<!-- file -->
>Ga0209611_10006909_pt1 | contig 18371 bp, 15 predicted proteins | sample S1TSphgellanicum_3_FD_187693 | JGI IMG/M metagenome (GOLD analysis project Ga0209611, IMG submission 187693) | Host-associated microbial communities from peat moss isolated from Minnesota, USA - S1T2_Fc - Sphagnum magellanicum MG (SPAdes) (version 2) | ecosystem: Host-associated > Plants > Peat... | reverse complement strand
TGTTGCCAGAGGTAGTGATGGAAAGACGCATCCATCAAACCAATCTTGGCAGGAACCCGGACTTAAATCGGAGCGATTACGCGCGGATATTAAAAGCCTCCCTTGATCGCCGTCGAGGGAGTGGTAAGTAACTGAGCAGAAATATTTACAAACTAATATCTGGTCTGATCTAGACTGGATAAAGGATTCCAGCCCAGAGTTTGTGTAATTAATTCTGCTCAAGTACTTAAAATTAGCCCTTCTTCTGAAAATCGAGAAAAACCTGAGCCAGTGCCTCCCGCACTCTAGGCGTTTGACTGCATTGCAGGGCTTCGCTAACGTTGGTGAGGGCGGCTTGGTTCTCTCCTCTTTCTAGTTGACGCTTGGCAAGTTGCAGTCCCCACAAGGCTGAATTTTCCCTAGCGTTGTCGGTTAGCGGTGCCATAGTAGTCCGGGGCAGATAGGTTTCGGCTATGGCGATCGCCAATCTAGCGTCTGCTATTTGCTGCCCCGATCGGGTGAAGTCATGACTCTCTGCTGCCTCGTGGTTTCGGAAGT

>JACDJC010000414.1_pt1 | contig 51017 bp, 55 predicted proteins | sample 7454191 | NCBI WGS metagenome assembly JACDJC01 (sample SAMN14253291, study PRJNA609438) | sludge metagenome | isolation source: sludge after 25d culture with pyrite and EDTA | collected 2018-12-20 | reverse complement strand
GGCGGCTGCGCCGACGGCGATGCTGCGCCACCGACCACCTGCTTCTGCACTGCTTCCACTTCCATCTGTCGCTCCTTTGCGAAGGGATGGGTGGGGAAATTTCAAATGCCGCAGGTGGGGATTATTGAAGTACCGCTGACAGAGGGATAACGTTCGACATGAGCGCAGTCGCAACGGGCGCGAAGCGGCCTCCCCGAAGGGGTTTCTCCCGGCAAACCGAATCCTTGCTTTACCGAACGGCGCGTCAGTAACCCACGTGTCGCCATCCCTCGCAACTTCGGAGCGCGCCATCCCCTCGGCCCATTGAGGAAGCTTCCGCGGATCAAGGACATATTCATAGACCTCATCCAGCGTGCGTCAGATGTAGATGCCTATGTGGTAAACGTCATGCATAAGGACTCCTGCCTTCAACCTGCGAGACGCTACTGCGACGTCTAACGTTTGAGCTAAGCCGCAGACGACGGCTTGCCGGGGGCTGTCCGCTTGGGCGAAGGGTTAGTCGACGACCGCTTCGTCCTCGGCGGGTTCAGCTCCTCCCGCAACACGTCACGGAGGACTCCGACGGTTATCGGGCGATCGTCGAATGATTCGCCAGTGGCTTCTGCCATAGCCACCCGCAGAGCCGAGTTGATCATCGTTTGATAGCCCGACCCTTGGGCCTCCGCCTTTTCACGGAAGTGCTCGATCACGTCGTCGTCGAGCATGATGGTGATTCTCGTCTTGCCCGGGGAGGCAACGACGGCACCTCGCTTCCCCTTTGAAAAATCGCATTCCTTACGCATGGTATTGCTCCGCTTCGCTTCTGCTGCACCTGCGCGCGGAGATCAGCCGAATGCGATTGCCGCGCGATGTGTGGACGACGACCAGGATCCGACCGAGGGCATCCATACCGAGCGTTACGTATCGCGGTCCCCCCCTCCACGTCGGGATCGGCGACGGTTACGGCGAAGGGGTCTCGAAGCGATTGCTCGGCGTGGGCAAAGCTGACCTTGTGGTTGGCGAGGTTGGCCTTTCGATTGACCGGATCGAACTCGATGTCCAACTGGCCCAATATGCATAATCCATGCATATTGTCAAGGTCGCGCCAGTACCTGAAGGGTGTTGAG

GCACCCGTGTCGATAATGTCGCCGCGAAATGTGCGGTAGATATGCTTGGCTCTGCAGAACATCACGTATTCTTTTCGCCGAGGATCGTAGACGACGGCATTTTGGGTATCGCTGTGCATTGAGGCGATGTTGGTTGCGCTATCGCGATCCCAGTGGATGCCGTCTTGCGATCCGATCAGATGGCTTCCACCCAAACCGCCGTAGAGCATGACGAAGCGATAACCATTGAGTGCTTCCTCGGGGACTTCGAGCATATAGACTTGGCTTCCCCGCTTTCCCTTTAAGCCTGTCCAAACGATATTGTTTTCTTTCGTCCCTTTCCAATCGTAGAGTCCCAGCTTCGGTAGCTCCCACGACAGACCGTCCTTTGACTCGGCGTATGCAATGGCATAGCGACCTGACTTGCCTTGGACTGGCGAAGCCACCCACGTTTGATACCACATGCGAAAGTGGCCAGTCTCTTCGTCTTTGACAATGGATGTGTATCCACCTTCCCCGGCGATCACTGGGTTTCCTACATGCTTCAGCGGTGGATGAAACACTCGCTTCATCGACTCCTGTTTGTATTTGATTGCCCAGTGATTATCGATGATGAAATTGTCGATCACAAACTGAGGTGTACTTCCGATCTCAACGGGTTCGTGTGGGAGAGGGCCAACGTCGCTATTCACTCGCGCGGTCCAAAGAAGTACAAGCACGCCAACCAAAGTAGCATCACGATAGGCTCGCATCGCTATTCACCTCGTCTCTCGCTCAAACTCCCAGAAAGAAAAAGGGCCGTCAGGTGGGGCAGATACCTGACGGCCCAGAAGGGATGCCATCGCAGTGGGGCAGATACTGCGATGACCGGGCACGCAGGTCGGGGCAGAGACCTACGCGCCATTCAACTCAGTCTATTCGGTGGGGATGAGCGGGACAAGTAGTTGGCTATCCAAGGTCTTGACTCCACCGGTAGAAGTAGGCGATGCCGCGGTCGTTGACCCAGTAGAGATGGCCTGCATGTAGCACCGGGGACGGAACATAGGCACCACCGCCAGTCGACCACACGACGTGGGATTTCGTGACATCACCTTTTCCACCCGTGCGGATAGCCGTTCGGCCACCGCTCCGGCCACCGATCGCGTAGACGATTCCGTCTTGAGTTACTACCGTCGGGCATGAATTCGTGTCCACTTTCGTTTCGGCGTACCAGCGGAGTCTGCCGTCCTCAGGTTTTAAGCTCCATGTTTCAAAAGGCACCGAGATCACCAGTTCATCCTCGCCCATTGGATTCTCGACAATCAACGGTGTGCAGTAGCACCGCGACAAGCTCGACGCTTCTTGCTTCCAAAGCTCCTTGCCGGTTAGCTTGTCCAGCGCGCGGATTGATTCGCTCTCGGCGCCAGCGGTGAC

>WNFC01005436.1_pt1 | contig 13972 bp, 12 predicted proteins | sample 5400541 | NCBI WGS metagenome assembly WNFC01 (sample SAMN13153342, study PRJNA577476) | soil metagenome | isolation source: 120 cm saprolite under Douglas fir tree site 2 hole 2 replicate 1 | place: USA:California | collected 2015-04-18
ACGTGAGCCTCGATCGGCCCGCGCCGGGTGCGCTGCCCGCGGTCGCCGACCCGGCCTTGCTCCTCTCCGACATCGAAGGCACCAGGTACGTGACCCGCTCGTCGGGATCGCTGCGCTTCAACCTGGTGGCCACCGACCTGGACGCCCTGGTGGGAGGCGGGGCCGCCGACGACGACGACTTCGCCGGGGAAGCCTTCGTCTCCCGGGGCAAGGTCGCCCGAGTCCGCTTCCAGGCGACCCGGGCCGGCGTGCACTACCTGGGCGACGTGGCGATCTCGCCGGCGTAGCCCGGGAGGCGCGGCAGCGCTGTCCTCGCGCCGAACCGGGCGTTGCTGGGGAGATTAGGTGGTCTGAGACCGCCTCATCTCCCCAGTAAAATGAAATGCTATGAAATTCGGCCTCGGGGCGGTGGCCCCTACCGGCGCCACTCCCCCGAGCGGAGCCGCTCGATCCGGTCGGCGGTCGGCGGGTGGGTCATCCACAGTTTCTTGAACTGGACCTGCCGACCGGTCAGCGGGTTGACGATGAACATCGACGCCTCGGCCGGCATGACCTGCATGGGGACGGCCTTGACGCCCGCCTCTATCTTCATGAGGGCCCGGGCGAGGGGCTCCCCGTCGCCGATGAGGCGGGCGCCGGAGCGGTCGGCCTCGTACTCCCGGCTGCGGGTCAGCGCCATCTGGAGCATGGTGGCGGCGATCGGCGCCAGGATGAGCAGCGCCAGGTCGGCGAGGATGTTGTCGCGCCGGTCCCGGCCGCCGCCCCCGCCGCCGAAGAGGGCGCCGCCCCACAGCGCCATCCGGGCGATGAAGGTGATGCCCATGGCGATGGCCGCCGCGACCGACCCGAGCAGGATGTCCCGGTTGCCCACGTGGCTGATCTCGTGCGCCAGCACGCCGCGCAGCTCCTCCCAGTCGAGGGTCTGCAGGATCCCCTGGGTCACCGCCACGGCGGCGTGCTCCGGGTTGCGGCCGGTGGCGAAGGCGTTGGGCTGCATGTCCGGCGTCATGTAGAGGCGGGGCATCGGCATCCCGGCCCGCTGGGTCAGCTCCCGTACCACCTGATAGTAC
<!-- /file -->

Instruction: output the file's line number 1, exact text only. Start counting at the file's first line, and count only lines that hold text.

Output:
>Ga0209611_10006909_pt1 | contig 18371 bp, 15 predicted proteins | sample S1TSphgellanicum_3_FD_187693 | JGI IMG/M metagenome (GOLD analysis project Ga0209611, IMG submission 187693) | Host-associated microbial communities from peat moss isolated from Minnesota, USA - S1T2_Fc - Sphagnum magellanicum MG (SPAdes) (version 2) | ecosystem: Host-associated > Plants > Peat... | reverse complement strand